Of course, Kirby isn’t going it alone this time. His allies are sometimes there to lend a helping hand. In some levels, Kirby will ride on the back of King Dedede as the player controls him, attacking enemies and smashing obstacles with him hammer. Waddle Dee helps you along by using sleds and other vehicles, while Adeline the artist will paint 1ups or healing items for you to use, and will occasionally help out with solving a puzzle. At the end of each level, you wind up in a picnic area, where you need to make Kirby jump and land on an item, which could be a health-power up, an extra life, a special collector’s card which shows you information about the enemies and bosses. On the whole, simply getting from the start of the levels to the end isn’t all that difficult, though some of the boss fights can be challenging (the shark in the third level comes to mind). The real trick, however, is finding the right combination of Kirby powers to uncover all of the hidden shards, and managing to keep the right Kirby power until the right time, which means not getting killed. To top it all off, there are a trio of minigames for up to four players, including a 100-Yard Hop race and a game called Bumper Crop Bump where you must catch falling fruit in a basket. They’re not the deepest diversions in the world, but they are mildly amusing.

Graphics and Sound (3 out of 5)

The Virtual Console version of Kirby 64 – The Crystal Shards has definitely received an upgrade from the far grainier looking N64 original. That said, the N64 was never a graphics powerhouse. This game couldn’t complete with high-end PS1 titles then and it can’t now. It does, however, have a certain charm, thanks to the colorful and stylized graphics. Likewise, the sound isn’t CD quality, but the sound effects and the extremely limited voice work fit nicely considering this is a game starring an adorable little pink puff with a voracious appetite. The music is cheery and bouncy, and definitely addictive. On more than one occasion I caught myself bobbing my head along with the boss fight music. On the whole, it’s a pretty average effort, but it gets the job done.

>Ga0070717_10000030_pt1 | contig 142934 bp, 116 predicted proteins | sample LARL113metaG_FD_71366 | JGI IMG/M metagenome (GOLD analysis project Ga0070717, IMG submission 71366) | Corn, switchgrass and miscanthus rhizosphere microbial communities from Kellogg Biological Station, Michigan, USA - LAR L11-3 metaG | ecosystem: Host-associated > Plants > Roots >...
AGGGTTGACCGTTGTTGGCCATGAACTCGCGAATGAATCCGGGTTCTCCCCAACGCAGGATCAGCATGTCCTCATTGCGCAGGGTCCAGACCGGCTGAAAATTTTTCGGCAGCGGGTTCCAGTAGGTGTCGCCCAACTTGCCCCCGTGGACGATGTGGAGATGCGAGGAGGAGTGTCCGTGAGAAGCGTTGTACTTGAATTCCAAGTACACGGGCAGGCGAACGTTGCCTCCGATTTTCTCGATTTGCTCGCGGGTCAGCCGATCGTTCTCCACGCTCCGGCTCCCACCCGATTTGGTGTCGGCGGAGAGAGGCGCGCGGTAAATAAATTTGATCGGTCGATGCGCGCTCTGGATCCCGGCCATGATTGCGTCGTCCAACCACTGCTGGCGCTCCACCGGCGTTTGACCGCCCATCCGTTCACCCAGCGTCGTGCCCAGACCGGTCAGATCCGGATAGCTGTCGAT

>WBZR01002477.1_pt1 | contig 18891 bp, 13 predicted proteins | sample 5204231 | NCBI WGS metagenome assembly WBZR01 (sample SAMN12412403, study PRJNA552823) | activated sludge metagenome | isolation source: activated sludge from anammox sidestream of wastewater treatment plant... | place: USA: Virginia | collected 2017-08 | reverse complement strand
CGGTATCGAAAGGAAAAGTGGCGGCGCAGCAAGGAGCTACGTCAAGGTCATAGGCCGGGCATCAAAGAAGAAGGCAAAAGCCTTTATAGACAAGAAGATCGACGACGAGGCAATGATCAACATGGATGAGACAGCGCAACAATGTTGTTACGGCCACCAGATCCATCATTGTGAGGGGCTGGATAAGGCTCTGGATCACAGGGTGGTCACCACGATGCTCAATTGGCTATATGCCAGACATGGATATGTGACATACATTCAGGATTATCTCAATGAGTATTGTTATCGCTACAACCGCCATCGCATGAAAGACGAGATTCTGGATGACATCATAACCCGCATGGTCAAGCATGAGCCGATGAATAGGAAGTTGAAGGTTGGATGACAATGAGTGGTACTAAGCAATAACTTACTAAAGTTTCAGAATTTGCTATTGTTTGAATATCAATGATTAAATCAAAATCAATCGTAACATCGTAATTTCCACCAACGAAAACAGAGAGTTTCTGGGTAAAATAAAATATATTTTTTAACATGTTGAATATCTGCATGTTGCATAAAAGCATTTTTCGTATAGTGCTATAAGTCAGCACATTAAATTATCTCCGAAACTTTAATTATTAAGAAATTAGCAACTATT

Kirby 64 (original N64 boxart)

Overall Rating (4 out of 5)

Kirby games aren’t the deepest, most epic or most visually impressive titles out there, and The Crystal Shards is no exception. Nonetheless, they do tend to be cute, simple, relaxing and thoroughly enjoyable, and once again, The Crystal Shards is no exception. It’s a tad short and a little on the easy side, though finding all of the shards can become irritating at times. Still, considering it costs a mere 1000 points ($10.00) to download, and especially in light of the enhanced graphics found in the Virtual Console version, Kirby 64 – The Crystal Shards is an easy game to recommend to platform gaming fans, those with young children, and especially those eagerly anticipating the upcoming Kirby game for the Wii — assuming those rumors are true, of course. We can only hope!